Why does the stock market fall? Stock market crashes are sudden, dramatic declines in stock prices, resulting in a significant loss of paper wealth. They are caused by panic selling and underlying economic factors and usually follow periods of economic speculation and bubbles. The stock market has a natural tendency to fluctuate wildly and are subject to a wide variety of forces, including cyclical factors, economic crises, and monetary policy.
The S&P 500, Nasdaq, and Dow all had their worst month of the year in September. In fact, the S&P 500 and Nasdaq experienced their worst monthly declines since March 2020. The Dow dropped 4.8%, the S&P 500 lost 2.8%, and the Nasdaq tumbled 3.8%. What does this mean for investors? We may be seeing the beginnings of a major stock market fall if these key indicators continue to fall.
There are many reasons for the fall in the stock market, including a wide range of economic factors. Despite the fact that the US economy is doing well, investors are worried about a prolonged outbreak of the coronavirus. While it hasn’t caused a substantial slowdown, it has affected small businesses. The White House also boasted that the United States economy is growing faster than any other country. The faster wage growth leads to more short-term loans, which increase the risk of inflation. To control inflation, the federal reserve often raises interest rates. This increases interest rates and negatively impacts both retirement and investment stocks. This is a major factor in stock market trends.
In addition to news about the economic outlook, investors are skittish ahead of the French presidential elections, where Marine Le Pen may overturn the incumbent Francois Macron. That could fuel more volatility on the markets. The stock market fell nearly 18% Thursday, as Gap Inc. GPS reported a bigger-than-expected sales drop. Gap also announced the resignation of its CEO, Nancy Green. American Express Co. AXP also slipped, despite beating earnings expectations. However, it’s a big concern as it continues to rebound with younger consumers and travel.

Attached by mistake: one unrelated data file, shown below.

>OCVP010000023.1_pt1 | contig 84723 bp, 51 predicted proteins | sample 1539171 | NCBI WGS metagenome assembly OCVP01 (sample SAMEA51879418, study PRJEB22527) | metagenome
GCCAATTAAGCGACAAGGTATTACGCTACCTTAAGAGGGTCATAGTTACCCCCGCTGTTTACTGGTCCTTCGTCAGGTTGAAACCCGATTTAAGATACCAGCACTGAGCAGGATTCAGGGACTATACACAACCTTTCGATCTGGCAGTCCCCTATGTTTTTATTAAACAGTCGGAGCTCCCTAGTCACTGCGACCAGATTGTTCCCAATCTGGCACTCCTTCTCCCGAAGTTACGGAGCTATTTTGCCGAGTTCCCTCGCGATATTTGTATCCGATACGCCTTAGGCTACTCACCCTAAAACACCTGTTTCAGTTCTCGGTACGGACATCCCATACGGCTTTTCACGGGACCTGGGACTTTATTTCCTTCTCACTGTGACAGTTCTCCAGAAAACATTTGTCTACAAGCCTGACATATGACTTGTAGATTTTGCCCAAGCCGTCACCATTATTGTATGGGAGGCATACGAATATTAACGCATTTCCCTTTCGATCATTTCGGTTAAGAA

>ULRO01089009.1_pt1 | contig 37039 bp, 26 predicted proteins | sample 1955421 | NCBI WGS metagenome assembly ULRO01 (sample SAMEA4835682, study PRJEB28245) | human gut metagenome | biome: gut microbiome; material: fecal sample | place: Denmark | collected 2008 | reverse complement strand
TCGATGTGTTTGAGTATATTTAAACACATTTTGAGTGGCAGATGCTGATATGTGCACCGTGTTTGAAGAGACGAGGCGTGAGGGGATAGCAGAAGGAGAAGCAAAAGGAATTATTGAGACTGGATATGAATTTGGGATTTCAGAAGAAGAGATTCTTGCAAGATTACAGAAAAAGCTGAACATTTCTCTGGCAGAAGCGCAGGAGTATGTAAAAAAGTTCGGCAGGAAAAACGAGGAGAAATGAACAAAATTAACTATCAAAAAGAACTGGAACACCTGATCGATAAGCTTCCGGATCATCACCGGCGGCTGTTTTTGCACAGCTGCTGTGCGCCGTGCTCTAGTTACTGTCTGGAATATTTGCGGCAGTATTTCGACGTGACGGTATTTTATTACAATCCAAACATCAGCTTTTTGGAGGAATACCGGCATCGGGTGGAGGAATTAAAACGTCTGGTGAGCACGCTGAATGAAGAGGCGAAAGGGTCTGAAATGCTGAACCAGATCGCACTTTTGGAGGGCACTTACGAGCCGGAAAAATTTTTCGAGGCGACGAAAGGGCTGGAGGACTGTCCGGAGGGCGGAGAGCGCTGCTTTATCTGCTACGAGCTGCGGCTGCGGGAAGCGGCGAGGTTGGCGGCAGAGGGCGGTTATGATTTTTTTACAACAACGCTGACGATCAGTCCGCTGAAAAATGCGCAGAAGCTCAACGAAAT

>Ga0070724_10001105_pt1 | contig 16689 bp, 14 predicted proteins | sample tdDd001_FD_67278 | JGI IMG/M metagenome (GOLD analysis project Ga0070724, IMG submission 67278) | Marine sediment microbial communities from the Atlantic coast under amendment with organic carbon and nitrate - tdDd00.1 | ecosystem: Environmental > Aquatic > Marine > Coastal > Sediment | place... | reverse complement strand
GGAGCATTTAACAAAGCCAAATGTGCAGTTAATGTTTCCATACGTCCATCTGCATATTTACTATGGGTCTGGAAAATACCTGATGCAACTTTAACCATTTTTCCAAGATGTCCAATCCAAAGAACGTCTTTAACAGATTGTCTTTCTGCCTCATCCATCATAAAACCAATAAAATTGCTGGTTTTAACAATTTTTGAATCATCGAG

While there were many contributing factors to the 1929 stock market crash, rampant speculation was the most prominent cause. People who bought stocks on margin were still owing money to entities that gave them loans. The Federal Reserve also tightened credit in August 1929 and increased its discount rate from five percent to six percent. The proliferation of holding companies also tended to create debt. In November, an economic recession had already begun. After the stock market fall, the economy began to slow and the stock market subsequently crashed.
The rise of interest rates has also made investors rethink whether certain stocks will do well in an environment of higher interest rates. This uncertainty is a significant contributor to fewer risk-taking investors, particularly in tech companies. As interest rates increase, borrowing becomes more expensive and investors are reluctant to take a risk on these stocks. The market’s downturn, in fact, has wiped out nearly $3 trillion of retirement savings. However, the fall in the stock market is far from over.